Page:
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to be recouped in increasing corporate debt, by sales of stock, and by impairment of the net quick asset position.
As I see it, a gradual substitution of stock dividends for cash dividends will be inevitably required if the corporations are to make their necessary contribution to the country's growth.
For every dollar the Treasury will lose through noncollection of the second tax on dividends, it will gain more than a dollar from other forms of tax revenue generated by corporate expansion. The opposite result will follow, I am convinced, if Congress should interfere with the process of corporate expansion by seeking to force cash dividend payments rather than stock dividends.
If two-class plans are widely adopted they are likely to prove substitutes in part for the present practice of paying cash dividends and then taking back the same money through the sale of new stock to largely the same stockholders.
If this practice does diminish in the future it would not mean that the Treasury would be done out of its just revenue--but on the contrary that the Treasury would lose part of a windfall tax now paid to it entirely unnecessarily by our unperspicacious and tradition-bound shareholders.
For the present practice of paying cash dividends, accompanied by the sale of additional stock, means merely that the owners are given the privilege of paying a dividend tax on money they never really withdraw and retain. Neither Congress nor the Treasury can properly expect that this rather senseless arrangement for paying a gratuitous personal tax will continue unchanged in the future.
This brings me to my second point, which is that Congress will be unable to prevent the development of arrangements similar to the two-class plan, even if it should try to do so.
There are numerous alternatives to the device which the proposed legislation is directed against. The others may not be quite as neat, but they will produce the same result-namely, the limitation of cash dividends to the minority of stockholders who will want them, without impairing the market value of the other shares which do not receive
This committee must recognize, I think, that it will ultimately prove impossible to collect the second or personal tax from shareholders who are not going to receive and retain cash dividends. The only way to compel payment of cash dividends would be by reviving the undistributed profits tax of 20 years ago, a step which would run completely counter to our new philosophy of an expanding economy.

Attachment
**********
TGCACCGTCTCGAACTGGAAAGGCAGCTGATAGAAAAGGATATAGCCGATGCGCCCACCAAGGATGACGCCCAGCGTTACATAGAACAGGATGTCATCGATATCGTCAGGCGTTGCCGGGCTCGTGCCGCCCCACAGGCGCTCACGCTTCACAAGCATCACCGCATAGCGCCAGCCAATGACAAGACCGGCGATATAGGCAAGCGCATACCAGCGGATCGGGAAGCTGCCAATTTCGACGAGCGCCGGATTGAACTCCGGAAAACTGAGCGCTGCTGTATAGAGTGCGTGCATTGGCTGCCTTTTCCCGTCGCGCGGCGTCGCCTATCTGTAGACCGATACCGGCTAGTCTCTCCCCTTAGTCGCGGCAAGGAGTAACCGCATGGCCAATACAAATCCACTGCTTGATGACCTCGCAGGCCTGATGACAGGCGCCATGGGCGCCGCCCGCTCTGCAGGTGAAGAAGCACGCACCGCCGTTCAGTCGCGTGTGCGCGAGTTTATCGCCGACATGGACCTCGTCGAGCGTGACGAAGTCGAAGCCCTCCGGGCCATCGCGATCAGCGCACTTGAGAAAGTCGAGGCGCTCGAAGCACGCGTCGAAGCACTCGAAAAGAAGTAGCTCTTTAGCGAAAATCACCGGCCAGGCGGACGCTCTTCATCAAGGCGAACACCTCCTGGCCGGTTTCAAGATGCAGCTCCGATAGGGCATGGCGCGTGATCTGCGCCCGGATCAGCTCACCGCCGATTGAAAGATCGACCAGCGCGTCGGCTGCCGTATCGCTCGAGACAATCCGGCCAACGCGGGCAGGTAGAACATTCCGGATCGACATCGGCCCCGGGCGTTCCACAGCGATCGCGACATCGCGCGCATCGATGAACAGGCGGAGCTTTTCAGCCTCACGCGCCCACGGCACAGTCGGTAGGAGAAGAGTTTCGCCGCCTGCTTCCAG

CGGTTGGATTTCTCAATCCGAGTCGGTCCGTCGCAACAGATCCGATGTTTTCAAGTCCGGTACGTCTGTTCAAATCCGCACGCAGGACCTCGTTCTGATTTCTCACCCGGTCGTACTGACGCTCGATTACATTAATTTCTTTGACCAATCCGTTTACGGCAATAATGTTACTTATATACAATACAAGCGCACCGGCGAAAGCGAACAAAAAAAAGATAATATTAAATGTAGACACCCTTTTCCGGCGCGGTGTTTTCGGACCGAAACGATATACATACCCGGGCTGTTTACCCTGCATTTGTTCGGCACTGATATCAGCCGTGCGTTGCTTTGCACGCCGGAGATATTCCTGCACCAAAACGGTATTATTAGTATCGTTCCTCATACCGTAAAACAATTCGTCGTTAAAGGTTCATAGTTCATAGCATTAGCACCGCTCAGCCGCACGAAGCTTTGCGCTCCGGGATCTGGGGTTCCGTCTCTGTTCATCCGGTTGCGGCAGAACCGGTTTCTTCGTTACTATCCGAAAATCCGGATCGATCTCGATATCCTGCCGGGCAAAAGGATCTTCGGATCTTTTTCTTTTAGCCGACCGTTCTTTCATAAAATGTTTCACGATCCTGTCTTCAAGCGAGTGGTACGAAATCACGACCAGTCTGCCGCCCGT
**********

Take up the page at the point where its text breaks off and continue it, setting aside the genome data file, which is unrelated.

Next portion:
My last point is about the “Dividend election” provision now in section 305B.
The Treasury has claimed that stock dividends paid under a twoclass arrangement are optional dividends, subject to this provision and therefore taxable. But the resemblance is purely superficial. When a company gives each stockholder the right to take a particular dividend either in cash or in an equivalent amount of stock, there is "constructive receipt" of cash by all the holders. Those who elect to take the stock have in essence used a specific amount of cash to buy the new shares, and no doubt that cash is subject to the same tax as the cash received by those who do not take the stock.
In a two-class plan, there is no constructive receipt of cash; those who elect to take the class paying stock dividends have given up all
their rights to receive and retain cash; they have chosen a form of security-paying stock dividends—which is essentially different from electing whether or not to reinvest a particular cash dividend in additional stock.
May I summarize my argument in a few sentences: Since corporations have an inherent right-and perhaps a new duty—to retain profits for needed expansion, they should have a corresponding right to enter upon any arrangement with their stockholders which will make such retention most palatable to them.
If the tax rules are to be changed they should be changed in the direction of encouraging corporate reinvestment and not of placing obstacles in its path. It would be paradoxical if the Congress, through new legislation such as now proposed, compelled corporations needing additional capital for expansion to pay dividends only in stock, rather than to one group in cash and to another in stock. For, by so doing, the Treasury would not only lose its revenue from the cash-dividend group, but at the same time would probably prevent the shares from selling at their full potential market price with further loss to the Treasury, as well as to everyone else.
The CHAIRMAN Mr. Graham, we thank you for your appearance and the information given the committee, with respect to this segment of the report of the subchapter C advisory group.
Are there any questions of Mr. Graham?
Mr. CURTIS. There would be a taxpayment at the time the security was sold. What would be the basis, original basis?
Mr. GRAHAM. No, sir; the effect of a stock dividend is to readjust the original cost of the shares by dividing the total amount paid by the larger number of shares.
Mr. CURTIS. If you had two types of securities, one that declared dividends in stock and the other in cash, you would have a watering down effect of the other securities, would you not, by the use of the spread here that you are talking about?
Mr. GRAHAM. No, sir; the effect primarily would be to maintain the price of the cash-paying issue unchanged from its original value because it continues to receive its cash dividend.